She said there were at least two occasions when this had been an issue but refused to go into details. However one will have been the case of R (on the application of McDonald) v Royal Borough of Kensington and Chelsea in which other Supreme Court judges criticised Hale for her minority judgment backing the continued provision of night time care for an elderly woman with mobility problems leaving her unable to visit the toilet at night. 

Lack of progress
The second witness, Baroness Neuberger, who chaired the Advisory Panel on Judicial Diversity in 2009,
agreed that diversity made a difference to outcomes of cases and had been given a strong impression of that when talking to the President of the Canadian Supreme Court.

Baroness Jay, chair of the committee, noted that she had requested research on this issue at the first hearing into judicial appointments but understood there was not much of it about.

Neuberger said there had been much less progress on diversity than she would have hoped since the publication of the Advisory Panel report but she was pleased that the Judicial Appointments Commission had taken one recommendation on board. The criteria for merit now included “an ability to understand and deal fairly and an awareness of the diversity and communities the courts and tribunals serve”.

Committee member Lord Renton said that, as someone who was not a lawyer, the hearings had caused him surprise. “All that we hear amazes me because I didn’t know you were in nearly so much trouble or nearly so worried about why aren’t there more women judges or … what about other coloured judges and so forth.” It raised the issue of how you judge merit. “You are bound to be affected by how people get the right tune with you and not someone else.” He asked whether the criteria should be firmer and “command” that the judiciary must take account of diversity in appointments.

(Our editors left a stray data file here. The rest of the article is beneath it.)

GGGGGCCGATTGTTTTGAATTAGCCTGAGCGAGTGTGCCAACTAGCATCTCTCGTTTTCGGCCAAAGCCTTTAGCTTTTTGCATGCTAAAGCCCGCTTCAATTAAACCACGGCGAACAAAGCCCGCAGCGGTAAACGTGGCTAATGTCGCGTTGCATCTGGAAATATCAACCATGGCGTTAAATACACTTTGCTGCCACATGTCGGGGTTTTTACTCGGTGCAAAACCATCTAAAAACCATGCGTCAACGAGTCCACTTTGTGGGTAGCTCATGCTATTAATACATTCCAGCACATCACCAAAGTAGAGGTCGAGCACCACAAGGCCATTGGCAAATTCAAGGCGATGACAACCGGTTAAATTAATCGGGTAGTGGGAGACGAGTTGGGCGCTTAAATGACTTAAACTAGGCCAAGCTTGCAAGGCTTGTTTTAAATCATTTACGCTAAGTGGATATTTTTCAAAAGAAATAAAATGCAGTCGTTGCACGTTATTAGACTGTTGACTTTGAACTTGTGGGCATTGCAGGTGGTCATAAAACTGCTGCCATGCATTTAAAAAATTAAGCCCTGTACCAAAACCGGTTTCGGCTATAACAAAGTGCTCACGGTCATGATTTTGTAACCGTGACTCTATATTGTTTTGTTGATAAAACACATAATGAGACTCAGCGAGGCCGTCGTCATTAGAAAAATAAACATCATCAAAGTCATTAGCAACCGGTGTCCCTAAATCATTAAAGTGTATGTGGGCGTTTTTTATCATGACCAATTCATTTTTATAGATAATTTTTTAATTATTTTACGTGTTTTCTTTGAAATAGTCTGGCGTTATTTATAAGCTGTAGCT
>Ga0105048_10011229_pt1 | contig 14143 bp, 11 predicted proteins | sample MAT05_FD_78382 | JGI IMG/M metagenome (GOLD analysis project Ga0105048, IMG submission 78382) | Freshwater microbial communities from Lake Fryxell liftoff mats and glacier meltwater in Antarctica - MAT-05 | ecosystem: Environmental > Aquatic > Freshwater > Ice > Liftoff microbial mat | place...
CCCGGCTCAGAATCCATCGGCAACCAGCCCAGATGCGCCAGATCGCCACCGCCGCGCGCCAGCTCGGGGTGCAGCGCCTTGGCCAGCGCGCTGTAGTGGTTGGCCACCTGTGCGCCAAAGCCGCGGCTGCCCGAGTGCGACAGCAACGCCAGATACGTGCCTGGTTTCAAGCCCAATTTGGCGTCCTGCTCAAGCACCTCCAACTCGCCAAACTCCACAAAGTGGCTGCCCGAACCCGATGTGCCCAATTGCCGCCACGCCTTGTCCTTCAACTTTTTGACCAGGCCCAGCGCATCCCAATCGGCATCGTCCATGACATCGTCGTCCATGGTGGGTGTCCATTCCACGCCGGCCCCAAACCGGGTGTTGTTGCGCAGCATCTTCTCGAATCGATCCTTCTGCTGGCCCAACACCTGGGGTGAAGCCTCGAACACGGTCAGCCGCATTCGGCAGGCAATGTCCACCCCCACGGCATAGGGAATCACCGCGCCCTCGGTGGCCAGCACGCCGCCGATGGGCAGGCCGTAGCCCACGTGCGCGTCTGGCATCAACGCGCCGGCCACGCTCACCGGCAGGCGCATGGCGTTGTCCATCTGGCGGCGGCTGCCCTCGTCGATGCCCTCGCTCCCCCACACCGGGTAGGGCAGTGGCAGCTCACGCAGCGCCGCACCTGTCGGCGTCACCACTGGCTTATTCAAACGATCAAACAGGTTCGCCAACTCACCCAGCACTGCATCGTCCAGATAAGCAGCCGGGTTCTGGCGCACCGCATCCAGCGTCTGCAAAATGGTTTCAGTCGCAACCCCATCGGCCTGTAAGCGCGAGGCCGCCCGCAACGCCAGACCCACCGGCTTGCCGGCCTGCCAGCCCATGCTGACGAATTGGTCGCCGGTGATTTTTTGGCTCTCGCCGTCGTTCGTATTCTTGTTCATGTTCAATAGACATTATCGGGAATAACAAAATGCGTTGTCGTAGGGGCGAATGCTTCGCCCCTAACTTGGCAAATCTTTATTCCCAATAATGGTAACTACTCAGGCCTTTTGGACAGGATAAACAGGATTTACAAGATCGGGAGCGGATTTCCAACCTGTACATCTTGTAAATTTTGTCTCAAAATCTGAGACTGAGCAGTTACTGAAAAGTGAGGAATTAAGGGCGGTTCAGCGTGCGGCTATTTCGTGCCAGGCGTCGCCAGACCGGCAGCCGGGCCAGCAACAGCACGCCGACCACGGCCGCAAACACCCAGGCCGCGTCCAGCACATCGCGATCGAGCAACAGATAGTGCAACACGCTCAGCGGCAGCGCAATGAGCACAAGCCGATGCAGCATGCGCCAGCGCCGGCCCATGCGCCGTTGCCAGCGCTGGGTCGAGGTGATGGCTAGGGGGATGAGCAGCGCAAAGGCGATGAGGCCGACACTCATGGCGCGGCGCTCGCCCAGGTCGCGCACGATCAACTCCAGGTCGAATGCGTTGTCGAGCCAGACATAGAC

Lady Hale said: “I think that’s in there anyway so you don’t have to change it but it might be a good idea to change it because there are people who don’t share my view.” It might be better to spell it out rather than not.

Neuberger accepted that too many people appoint in their own image. As chief executive of the King’s Fund she found “an astonishingly large number of middle class white and rather bossy women were being appointed. I can’t think why that would be.” She added: “I think that is precisely what has been happening with the judiciary and it has changed because of huge efforts at what people call the lower levels of the judiciary. But they will all talk about being below the salt … they do feel they are a junior branch, and it is OK to be diverse but that doesn’t apply further up.” 

Note: This hearing is available as a webcast here

A comment on this hearing by Harvard Law School Fellow Jennifer MacLeod appears in the Guardian 

Reports on all the Constitution Committee hearings on judicial appointment so far can be found on the Alrich blog. The sixth hearing with commentry on the issue of diversity is here. The latest hearing with Lord Justice Toulson is here

About alrich

Journalist and blogger on legal and financial/economics issues

One response »

  1. Why should the diversity matter? The law is made by Parliament which is elected by the people hence they make laws that the people (albeit a majority). Judges only apply law. Murder, theft, bodily harm, fraud- i.e. criminal crime be the same to everyone in a civil society regardless of values.

    The focus should not be on diversity but the appointment process that ensures judges are appointed based on merit only. An appoint process which is standard and transparent.

    Laws should be more prescriptive rather then descriptive, hence it is easier to apply the law without subjectivity.